It’s not a surprise that the Internet of things isn’t exactly the most secure. In fact, there are daily stories about breaches and hacks due to flaws in the technology, issues with settings, and unencrypted data being transmitted. It’s just incredibly difficult to fully encrypt IoT data.
While it’ll never be possible to fully lock down all IoT devices and communication, one company, Teserakt, is trying to at least encrypt IoT data for more secure transmissions. It might seem like a small step, but it’s a start towards securing a growing industry.
IoT Creates Data for the Taking
Would you send your personal banking details over an unsecured connection online? No. You already know that’s a terrible idea. But, do you know how secure your smart speaker’s data is? Probably not.
It’s something most people take for granted. The convenience of IoT devices makes it easy to forget about the flaws. While talking to Alexa or Google Assistant might not seem like a big security breach, imagine a major financial firm using unencrypted IoT devices to transmit your financial data. Now, there’s a major problem.
The Internet generates 2.5 quintillion bytes of data daily, and that includes connected devices. Securing this much data is a challenge. By the end of 2020, Gartner predicts there will be 33 billion connected devices, but Cisco estimates at least 50 billion. That’s even more data and devices to secure.
Teserakt’s Encryption Solution
While Teserakt isn’t going to protect data that’s exposed simply because someone chose the wrong security setting, the company is looking into using open-source technology to encrypt data as it’s transmitted. This isn’t exactly new, especially since some popular messaging apps already use end-to-end encryption.
The Swiss cryptography firm recently introduced E4 at New York’s Real World Crypto conference. E4 is a key management and end-to-end encryption protocol using open-source technology. It’s designed for major IoT deployments.
Teserakt’s main product, E4, is made to integrate into manufacturers’ servers to provide end-to-end encryption and easily scales to millions of devices. By automating key management, it’s easy to adjust keys based on different types of data.
While there are similar solutions available, it’s the easiest to integrate. It works on all platforms and requires far less bandwidth and resources. It also offers full end-to-end encryption, which helps companies better meet data security compliance
Current Encryption Standards
Before anyone panics, most IoT devices provide some level of encryption. However, it’s usually not a consistent encryption, as data travels from a device to the developer’s servers. At some point, data is left exposed. This is simply because it’s becoming increasingly difficult to offer full encryption without reducing the speed and effectiveness of the device itself.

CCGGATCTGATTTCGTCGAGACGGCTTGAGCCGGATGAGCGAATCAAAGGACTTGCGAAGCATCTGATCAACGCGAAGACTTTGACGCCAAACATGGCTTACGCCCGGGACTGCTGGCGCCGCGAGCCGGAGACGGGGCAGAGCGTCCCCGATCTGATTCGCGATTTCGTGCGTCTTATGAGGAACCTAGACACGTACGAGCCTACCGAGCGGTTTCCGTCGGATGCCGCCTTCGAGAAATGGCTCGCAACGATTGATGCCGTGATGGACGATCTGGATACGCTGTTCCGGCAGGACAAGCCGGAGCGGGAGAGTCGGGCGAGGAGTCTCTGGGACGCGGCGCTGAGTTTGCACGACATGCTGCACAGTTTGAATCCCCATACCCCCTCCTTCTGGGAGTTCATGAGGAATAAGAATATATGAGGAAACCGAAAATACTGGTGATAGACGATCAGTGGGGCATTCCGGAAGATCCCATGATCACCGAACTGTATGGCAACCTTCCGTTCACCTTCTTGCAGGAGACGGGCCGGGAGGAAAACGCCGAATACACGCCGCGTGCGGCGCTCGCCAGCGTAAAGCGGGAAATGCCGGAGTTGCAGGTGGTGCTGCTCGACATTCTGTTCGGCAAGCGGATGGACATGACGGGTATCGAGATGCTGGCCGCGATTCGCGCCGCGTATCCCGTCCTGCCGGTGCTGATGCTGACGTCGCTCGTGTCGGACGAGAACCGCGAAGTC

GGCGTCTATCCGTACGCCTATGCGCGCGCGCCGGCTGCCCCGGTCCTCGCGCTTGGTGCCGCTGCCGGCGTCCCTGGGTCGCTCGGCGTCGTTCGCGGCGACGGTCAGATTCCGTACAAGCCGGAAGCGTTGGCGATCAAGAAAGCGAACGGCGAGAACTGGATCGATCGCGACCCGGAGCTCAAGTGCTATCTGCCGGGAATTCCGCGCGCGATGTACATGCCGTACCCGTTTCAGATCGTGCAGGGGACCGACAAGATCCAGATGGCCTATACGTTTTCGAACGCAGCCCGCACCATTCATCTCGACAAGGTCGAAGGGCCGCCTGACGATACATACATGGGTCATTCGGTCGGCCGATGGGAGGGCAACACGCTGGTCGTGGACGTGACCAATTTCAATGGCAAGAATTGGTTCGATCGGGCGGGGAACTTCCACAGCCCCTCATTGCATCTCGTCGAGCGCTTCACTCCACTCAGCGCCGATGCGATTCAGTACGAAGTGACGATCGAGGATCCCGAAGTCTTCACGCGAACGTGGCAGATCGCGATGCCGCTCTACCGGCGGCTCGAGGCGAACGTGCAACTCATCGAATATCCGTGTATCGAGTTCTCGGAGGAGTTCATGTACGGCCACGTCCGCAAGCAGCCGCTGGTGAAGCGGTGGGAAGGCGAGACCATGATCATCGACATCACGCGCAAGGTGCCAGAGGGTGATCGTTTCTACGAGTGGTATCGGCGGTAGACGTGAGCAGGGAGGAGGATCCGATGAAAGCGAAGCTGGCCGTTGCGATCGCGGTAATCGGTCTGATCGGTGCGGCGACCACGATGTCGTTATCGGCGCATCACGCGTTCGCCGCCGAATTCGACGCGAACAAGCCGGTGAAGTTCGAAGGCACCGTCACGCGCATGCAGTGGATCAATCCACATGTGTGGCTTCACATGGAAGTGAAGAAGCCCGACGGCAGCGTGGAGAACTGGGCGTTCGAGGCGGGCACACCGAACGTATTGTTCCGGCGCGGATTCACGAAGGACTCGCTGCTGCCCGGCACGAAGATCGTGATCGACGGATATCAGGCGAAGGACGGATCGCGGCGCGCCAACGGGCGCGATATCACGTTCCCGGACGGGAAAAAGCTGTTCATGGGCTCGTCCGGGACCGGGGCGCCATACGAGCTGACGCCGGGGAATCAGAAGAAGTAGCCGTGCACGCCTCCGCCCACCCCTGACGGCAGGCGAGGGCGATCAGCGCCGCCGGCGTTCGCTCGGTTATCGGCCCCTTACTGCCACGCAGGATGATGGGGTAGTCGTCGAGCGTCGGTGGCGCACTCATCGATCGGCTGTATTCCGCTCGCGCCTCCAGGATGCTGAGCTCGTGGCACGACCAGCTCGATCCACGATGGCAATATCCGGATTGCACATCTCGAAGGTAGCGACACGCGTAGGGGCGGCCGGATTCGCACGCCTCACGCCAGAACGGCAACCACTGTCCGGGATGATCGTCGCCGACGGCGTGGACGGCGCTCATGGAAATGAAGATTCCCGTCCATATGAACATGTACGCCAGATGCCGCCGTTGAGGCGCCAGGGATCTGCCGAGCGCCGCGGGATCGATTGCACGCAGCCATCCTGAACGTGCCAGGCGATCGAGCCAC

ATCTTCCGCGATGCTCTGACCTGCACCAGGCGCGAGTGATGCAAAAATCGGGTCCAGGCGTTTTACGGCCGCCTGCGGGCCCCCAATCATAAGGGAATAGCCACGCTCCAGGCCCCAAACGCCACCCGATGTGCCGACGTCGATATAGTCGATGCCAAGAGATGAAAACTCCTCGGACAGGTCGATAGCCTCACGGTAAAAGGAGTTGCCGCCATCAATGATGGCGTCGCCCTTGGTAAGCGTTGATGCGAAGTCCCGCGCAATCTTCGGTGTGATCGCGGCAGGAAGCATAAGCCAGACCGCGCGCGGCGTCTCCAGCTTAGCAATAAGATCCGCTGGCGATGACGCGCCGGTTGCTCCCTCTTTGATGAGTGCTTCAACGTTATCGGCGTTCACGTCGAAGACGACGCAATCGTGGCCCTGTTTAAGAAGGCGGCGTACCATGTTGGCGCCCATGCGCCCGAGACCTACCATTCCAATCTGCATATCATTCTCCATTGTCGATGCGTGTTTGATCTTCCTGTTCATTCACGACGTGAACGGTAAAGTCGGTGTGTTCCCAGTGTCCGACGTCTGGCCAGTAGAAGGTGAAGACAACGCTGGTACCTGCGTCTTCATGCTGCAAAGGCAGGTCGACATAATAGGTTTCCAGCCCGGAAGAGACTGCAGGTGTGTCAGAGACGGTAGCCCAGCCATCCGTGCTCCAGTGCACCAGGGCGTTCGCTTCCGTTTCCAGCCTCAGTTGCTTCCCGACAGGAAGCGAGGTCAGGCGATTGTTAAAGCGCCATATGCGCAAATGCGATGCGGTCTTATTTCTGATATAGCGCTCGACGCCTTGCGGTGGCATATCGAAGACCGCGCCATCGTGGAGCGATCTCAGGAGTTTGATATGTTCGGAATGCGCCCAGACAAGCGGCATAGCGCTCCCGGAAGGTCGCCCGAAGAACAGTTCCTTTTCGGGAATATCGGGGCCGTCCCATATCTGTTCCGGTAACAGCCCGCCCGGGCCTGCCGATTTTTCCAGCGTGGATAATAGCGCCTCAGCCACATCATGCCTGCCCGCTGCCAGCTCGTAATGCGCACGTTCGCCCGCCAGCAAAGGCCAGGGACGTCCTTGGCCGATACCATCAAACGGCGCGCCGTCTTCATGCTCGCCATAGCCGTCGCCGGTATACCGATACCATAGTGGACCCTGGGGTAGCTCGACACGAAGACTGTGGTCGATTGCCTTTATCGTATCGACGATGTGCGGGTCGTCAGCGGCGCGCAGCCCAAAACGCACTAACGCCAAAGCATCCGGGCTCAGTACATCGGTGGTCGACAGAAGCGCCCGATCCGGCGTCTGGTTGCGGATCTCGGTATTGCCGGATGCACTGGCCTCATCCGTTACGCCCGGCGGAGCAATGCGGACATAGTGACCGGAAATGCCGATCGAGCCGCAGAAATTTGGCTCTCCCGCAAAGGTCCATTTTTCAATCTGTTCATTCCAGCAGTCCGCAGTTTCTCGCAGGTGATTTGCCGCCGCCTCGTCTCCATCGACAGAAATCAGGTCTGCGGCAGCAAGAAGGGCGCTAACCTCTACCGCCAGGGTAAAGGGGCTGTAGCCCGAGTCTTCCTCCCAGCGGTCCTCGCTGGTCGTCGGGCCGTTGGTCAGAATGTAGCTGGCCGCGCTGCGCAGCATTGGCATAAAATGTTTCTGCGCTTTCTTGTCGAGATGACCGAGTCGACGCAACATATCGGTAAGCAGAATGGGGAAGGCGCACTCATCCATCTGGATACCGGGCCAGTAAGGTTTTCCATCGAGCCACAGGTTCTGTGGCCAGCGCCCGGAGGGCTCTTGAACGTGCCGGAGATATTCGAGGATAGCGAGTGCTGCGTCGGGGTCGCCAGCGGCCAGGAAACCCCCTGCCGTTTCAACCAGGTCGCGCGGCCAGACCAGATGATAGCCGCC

Teserakt is offering a more lightweight solution to encrypt IoT data. Instead of needing to be added to every device individually, it’s integrated at a server level.
Now, developers and manufacturers are able to remotely encrypt data connections to millions of devices at a time. This makes it easier on individuals and companies. Ease of use is always a great selling point, making it more likely that those making or relying on IoT devices will consider using E4.
Benefits of Open Source
One notable difference between Teserakt’s E4 and many other similar solutions is the company is using open-source software. By having a more open software model, it’s much easier for developers to check the code regularly for any flaws and vulnerabilities.
This is the same reason Linux-based operating systems tend to be more secure than Windows and Mac. Experts have access to the code, not just a group of inside developers. They discover vulnerabilities faster, leading to a more secure system.
Is It Possible?
The biggest question from IoT experts is – is this really possible? Yes, it’s an optimistic project, but if Teserakt can deliver, it’ll drastically change how developers and manufacturers encrypt IoT data.
E4 is still in its early phases. As companies start to add it to their servers, it’ll be more clear how effective Teserakt’s innovative solution will be.
Image credit: Creative Commons/Infosec Images